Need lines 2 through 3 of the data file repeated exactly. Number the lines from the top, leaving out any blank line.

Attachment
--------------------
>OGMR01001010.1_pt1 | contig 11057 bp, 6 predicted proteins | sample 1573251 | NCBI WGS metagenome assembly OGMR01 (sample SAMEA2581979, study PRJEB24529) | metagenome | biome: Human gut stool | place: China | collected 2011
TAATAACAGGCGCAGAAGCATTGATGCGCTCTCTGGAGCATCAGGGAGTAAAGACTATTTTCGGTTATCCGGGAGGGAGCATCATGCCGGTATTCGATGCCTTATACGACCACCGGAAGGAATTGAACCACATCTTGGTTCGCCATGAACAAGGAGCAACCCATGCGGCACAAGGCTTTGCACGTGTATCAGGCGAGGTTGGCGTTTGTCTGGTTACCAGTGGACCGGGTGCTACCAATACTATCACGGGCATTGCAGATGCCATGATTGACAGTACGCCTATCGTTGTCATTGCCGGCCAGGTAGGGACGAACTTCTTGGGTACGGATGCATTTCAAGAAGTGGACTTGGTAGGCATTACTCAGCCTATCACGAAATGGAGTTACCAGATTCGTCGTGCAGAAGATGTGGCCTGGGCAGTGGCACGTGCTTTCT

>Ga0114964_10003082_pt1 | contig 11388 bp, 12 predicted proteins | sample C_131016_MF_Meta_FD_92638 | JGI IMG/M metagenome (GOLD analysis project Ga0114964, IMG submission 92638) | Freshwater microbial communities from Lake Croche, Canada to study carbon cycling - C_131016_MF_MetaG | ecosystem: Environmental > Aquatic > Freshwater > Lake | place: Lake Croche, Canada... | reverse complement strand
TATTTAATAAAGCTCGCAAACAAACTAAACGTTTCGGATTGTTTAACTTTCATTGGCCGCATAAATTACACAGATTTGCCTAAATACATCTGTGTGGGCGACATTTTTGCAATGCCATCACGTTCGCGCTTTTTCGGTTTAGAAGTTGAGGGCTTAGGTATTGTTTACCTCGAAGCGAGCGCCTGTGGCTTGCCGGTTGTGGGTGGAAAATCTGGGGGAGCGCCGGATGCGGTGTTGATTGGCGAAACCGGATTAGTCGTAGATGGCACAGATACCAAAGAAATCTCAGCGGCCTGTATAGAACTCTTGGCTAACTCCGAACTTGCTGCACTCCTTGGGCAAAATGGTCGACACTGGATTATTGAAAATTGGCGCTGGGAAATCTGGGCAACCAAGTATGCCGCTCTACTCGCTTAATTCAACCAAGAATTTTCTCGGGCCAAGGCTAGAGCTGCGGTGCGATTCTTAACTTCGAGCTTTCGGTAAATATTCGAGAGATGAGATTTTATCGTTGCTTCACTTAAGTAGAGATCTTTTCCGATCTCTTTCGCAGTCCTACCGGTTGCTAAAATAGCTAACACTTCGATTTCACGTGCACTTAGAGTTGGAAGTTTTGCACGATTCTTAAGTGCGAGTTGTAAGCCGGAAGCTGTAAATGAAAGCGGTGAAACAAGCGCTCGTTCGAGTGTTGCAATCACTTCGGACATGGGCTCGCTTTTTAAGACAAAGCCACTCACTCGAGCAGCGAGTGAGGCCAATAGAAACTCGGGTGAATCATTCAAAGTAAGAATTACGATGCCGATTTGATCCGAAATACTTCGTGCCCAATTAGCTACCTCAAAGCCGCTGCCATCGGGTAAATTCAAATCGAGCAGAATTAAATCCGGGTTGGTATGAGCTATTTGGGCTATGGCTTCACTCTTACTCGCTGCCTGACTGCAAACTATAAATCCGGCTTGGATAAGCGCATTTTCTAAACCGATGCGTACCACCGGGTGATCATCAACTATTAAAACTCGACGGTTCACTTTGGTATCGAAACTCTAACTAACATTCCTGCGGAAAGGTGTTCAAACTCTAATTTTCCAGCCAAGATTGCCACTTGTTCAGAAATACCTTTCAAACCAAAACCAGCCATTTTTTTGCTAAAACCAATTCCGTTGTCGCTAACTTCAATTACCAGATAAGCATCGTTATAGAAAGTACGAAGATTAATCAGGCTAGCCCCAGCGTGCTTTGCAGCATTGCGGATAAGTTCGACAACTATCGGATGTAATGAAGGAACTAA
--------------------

TAATAACAGGCGCAGAAGCATTGATGCGCTCTCTGGAGCATCAGGGAGTAAAGACTATTTTCGGTTATCCGGGAGGGAGCATCATGCCGGTATTCGATGCCTTATACGACCACCGGAAGGAATTGAACCACATCTTGGTTCGCCATGAACAAGGAGCAACCCATGCGGCACAAGGCTTTGCACGTGTATCAGGCGAGGTTGGCGTTTGTCTGGTTACCAGTGGACCGGGTGCTACCAATACTATCACGGGCATTGCAGATGCCATGATTGACAGTACGCCTATCGTTGTCATTGCCGGCCAGGTAGGGACGAACTTCTTGGGTACGGATGCATTTCAAGAAGTGGACTTGGTAGGCATTACTCAGCCTATCACGAAATGGAGTTACCAGATTCGTCGTGCAGAAGATGTGGCCTGGGCAGTGGCACGTGCTTTCT

>Ga0114964_10003082_pt1 | contig 11388 bp, 12 predicted proteins | sample C_131016_MF_Meta_FD_92638 | JGI IMG/M metagenome (GOLD analysis project Ga0114964, IMG submission 92638) | Freshwater microbial communities from Lake Croche, Canada to study carbon cycling - C_131016_MF_MetaG | ecosystem: Environmental > Aquatic > Freshwater > Lake | place: Lake Croche, Canada... | reverse complement strand